The shares have a money-back guarantee of their NAV, which may decrease over the two years as the company spends money trying to find a target. This money-back option is the reason why some investors claim that buying SPACs is “risk-free.” I would disagree with this statement, but it’s a compelling feature and does lower your risk.
Once a SPAC has found a “target,” negotiations will begin to reach an agreement. Only members of the original SPAC creation and the company are a part of these negotiations. Both sides must see a good fit. Typically, the SPAC members will focus on companies in their specialties. If they cannot agree, the SPAC can go back to searching if the time frame is not up yet.
Sometimes during this negotiation stage, news of a potential announcement can trigger major price moves if there is a lot of press and excitement about the potential target company.
If you agree, the SPAC heads to an investor meeting where all shareholders have the opportunity to vote. A majority need to decide, and shareholders that don’t agree have the chance to sell out. If everything passes, the “de-SPAC” process starts.
At this point, there was a successful agreement, and both companies begin transitioning. The company becomes the SPAC and starts trading in its place on the stock exchange. The share price will now reflect the value of the new company, depending on their performance numbers and estimates for the future. If both look positive, the stock has the potential to rise significantly above the original $10. This appreciation potential is the main reason why investors choose SPACs.
At this point, investors can decide to stay for the long-term if they believe in the new company or sell out and take their gains. Remember, they also can exercise their warrants, which is a significant advantage if the stock price has risen.
If the SPAC fails to acquire a company during the two years, they will have to wind up. In this case, they will return the money to investors at the current NAV.
Some significant benefits make SPACs unique and appealing to investors. The first being the exposure to new companies. It’s nearly impossible to receive traditional IPO shares on the first day of trading and participate in the “IPO pop,” the standard rise in price on their first day. With a SPAC, every day investors can take part.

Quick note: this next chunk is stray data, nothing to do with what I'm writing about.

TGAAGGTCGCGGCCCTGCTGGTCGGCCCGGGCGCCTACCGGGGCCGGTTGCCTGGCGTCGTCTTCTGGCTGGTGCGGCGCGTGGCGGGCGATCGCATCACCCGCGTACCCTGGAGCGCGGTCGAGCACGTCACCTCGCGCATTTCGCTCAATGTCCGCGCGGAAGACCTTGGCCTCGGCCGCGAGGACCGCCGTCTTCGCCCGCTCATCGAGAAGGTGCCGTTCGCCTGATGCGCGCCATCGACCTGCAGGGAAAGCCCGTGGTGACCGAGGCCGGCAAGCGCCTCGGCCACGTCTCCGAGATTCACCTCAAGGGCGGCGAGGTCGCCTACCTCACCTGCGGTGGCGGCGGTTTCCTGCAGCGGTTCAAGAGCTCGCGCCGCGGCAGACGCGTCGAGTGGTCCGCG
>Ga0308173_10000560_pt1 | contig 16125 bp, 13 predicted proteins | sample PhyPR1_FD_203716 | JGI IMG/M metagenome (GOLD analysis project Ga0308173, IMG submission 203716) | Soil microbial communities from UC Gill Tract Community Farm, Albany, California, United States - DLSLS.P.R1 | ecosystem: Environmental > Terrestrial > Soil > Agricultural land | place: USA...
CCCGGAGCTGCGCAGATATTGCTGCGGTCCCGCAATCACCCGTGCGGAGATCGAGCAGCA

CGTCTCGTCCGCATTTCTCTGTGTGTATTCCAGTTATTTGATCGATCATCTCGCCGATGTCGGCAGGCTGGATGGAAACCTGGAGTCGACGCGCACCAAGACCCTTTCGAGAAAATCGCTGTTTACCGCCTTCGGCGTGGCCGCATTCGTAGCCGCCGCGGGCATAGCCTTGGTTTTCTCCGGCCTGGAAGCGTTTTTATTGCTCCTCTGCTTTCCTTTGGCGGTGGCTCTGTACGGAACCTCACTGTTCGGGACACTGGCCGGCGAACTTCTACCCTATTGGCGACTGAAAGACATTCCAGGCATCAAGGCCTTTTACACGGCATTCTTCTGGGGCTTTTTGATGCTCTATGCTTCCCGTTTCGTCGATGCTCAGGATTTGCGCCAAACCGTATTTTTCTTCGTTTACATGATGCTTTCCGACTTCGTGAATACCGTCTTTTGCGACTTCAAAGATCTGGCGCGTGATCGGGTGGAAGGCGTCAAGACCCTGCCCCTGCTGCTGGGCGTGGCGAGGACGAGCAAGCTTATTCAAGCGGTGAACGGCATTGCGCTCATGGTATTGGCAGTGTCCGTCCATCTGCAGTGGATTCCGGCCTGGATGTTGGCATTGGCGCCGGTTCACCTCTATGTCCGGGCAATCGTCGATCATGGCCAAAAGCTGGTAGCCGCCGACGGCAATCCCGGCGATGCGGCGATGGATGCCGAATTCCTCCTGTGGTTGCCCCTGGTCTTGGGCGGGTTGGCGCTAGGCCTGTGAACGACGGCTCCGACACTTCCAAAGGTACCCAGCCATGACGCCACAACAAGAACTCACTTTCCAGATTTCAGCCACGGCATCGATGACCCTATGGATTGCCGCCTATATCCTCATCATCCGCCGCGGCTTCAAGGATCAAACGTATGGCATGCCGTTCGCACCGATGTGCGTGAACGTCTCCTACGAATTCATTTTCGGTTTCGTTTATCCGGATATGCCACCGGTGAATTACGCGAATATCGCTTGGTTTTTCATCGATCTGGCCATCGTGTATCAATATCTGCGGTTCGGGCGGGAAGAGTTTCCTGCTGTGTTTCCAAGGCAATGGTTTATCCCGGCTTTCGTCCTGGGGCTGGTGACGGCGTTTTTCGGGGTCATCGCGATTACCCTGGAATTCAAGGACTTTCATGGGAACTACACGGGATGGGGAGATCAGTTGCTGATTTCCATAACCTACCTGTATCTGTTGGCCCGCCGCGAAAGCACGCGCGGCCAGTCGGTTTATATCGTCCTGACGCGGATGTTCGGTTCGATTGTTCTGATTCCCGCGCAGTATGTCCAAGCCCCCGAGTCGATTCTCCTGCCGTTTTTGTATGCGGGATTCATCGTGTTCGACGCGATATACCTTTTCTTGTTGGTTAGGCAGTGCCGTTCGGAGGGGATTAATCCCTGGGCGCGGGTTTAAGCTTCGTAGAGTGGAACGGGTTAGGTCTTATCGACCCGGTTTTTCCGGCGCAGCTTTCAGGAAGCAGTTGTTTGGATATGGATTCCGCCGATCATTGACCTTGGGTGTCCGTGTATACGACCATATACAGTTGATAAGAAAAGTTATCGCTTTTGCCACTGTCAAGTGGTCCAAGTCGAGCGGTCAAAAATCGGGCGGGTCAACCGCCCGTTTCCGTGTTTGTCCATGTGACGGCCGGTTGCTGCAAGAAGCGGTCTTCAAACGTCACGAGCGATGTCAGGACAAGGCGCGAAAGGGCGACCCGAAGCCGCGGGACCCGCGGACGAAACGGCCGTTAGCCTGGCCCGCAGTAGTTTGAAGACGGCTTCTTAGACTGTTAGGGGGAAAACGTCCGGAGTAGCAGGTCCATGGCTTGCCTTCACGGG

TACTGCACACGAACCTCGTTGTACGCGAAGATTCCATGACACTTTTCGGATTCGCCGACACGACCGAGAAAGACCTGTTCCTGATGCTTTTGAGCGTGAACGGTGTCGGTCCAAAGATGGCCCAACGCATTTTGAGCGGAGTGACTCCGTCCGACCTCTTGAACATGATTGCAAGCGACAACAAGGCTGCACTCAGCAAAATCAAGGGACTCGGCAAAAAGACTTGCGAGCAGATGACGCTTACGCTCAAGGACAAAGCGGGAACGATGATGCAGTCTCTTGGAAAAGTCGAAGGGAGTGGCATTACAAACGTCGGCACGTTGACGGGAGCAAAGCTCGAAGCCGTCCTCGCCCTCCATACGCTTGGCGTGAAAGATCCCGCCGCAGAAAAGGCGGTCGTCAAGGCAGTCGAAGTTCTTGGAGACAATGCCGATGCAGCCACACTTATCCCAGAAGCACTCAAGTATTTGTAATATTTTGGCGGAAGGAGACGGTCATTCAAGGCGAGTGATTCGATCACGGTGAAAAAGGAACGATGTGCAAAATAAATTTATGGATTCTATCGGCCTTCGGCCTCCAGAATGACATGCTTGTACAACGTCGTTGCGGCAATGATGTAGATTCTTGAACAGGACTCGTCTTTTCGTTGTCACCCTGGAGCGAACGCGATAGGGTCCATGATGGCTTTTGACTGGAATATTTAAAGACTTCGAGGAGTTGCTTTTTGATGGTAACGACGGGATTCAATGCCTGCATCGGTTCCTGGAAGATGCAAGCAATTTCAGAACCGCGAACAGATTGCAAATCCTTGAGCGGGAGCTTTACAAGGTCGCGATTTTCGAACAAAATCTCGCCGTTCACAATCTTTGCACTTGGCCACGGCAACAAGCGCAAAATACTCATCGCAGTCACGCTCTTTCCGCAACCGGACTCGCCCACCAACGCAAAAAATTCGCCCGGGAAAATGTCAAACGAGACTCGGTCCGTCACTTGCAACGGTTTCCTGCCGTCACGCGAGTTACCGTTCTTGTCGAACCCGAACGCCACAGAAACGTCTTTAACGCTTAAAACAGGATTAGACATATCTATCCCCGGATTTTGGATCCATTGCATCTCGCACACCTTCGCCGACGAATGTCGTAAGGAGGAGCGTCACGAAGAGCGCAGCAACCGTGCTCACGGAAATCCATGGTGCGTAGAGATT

There is also the benefit of the warrant received when you purchase units. This is not something you get as a traditional shareholder. It has lucrative potential and can also be sold separately from your shares.
Finally, the money-back guarantee doesn’t eliminate risk, but it does reduce it and provides a cushion that doesn’t exist anywhere else.
There are some potential problems with SPACs being on the rise. With a historical amount being created, it becomes increasingly more challenging to find a suitable target company.
With a smaller ratio of potential companies to SPACs, these companies have all the bargaining power, with four or five teams’ options to choose from. There is also the potential for worse deals as SPACs become more desperate to close a deal.
SPACs have provided a new option for companies wishing to go public. They avoid some of the issues with the traditional process and give companies the opportunity they may not have had before. These are companies with little cash flow but significant growth potential. That’s why you see recent newsworthy SPACs in innovative industries like space exploration and e-sports.
It’s important to note that these are speculative investments that are typically not for long-term use. They should not make up the bulk of your portfolio by any means. They require constant active management. Monitoring the news allows you to know of any deal announcements.
Otherwise, you are left in a position where a majority of shareholders already sold their positions, leaving you behind.
I find that with many buzzworthy finance topics, it often means that a lot of the gains have been realized. In other words, the train has left the station. I’m not sure if that is the case for SPACs, but I’ll indeed be watching them closely over this next year.
SPACs are not an investment. They are a legal structure
SPACs offer companies a new way to go public and list on a stock exchange
SPACs had their largest year ever in 2020, passing the filed number of traditional IPOs
Some popular companies that used a SPAC to go public include Virgin Galactic, DraftKings, Opendoor and Nikola Motor co.
A SPAC is a shell company that lists on a stock exchange purely to find a legitimate business to merge with within a two-year time-frame
Investors buy a SPAC in anticipation of a deal and can get a portion of their money back if no agreement is made
Investors receive a unit – a share and any number of warrants when they invest
If a deal is made, the company takes over the SPAC, and the stock price reflects the value of the new company
If no deal is made, the SPAC is wound up, and money is distributed to investors
SPACs tend to be companies in innovative industries with little cash flow but high-growth potential
They are speculative investments that require detailed active management and should not make up the bulk of your portfolio
SPACs are having a moment right now, but there is no way of knowing what will happen in the future